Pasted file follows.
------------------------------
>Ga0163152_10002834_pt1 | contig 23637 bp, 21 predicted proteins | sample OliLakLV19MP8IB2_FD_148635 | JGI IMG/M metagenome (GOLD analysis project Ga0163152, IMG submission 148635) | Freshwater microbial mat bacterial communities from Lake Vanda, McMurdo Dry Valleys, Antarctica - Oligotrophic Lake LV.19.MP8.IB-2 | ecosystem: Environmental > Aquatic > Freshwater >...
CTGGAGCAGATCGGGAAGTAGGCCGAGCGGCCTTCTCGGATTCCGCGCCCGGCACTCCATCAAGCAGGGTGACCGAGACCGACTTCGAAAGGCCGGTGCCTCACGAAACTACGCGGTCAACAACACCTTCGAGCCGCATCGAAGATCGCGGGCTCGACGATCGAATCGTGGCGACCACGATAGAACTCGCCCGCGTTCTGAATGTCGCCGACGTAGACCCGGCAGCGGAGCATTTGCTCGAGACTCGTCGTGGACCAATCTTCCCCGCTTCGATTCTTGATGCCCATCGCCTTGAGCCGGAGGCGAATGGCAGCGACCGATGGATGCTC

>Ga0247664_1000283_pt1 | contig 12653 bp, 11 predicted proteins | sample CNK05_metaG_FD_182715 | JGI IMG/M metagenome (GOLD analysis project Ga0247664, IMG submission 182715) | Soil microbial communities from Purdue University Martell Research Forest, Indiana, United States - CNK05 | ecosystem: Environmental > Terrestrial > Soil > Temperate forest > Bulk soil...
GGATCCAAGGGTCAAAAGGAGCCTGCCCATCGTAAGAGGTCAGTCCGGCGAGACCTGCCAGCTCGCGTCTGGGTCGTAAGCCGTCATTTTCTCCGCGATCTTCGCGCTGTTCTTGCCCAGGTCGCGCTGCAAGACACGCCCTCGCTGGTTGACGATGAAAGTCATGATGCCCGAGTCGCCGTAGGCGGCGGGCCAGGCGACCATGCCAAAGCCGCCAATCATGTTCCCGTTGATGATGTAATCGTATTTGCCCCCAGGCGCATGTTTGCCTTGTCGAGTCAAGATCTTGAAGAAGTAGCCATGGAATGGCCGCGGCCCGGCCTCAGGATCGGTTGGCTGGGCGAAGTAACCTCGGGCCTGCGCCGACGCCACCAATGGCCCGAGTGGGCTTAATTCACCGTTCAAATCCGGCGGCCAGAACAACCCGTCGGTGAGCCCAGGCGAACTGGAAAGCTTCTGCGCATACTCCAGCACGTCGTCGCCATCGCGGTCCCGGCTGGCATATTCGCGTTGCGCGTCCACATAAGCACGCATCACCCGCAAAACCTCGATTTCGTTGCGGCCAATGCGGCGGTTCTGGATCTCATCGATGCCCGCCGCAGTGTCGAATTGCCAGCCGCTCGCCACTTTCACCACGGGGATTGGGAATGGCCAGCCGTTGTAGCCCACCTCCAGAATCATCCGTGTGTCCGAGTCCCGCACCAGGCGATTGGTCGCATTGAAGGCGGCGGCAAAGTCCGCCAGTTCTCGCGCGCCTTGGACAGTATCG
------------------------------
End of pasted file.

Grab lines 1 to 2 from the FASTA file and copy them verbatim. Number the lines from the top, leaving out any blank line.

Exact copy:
>Ga0163152_10002834_pt1 | contig 23637 bp, 21 predicted proteins | sample OliLakLV19MP8IB2_FD_148635 | JGI IMG/M metagenome (GOLD analysis project Ga0163152, IMG submission 148635) | Freshwater microbial mat bacterial communities from Lake Vanda, McMurdo Dry Valleys, Antarctica - Oligotrophic Lake LV.19.MP8.IB-2 | ecosystem: Environmental > Aquatic > Freshwater >...
CTGGAGCAGATCGGGAAGTAGGCCGAGCGGCCTTCTCGGATTCCGCGCCCGGCACTCCATCAAGCAGGGTGACCGAGACCGACTTCGAAAGGCCGGTGCCTCACGAAACTACGCGGTCAACAACACCTTCGAGCCGCATCGAAGATCGCGGGCTCGACGATCGAATCGTGGCGACCACGATAGAACTCGCCCGCGTTCTGAATGTCGCCGACGTAGACCCGGCAGCGGAGCATTTGCTCGAGACTCGTCGTGGACCAATCTTCCCCGCTTCGATTCTTGATGCCCATCGCCTTGAGCCGGAGGCGAATGGCAGCGACCGATGGATGCTC